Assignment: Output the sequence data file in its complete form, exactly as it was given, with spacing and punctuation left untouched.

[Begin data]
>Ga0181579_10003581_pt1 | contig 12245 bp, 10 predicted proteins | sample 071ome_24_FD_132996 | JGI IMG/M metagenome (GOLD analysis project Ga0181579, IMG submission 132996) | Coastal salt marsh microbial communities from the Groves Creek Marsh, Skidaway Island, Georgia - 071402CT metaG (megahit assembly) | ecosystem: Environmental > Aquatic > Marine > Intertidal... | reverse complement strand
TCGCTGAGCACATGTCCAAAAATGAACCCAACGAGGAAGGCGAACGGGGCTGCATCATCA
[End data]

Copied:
>Ga0181579_10003581_pt1 | contig 12245 bp, 10 predicted proteins | sample 071ome_24_FD_132996 | JGI IMG/M metagenome (GOLD analysis project Ga0181579, IMG submission 132996) | Coastal salt marsh microbial communities from the Groves Creek Marsh, Skidaway Island, Georgia - 071402CT metaG (megahit assembly) | ecosystem: Environmental > Aquatic > Marine > Intertidal... | reverse complement strand
TCGCTGAGCACATGTCCAAAAATGAACCCAACGAGGAAGGCGAACGGGGCTGCATCATCA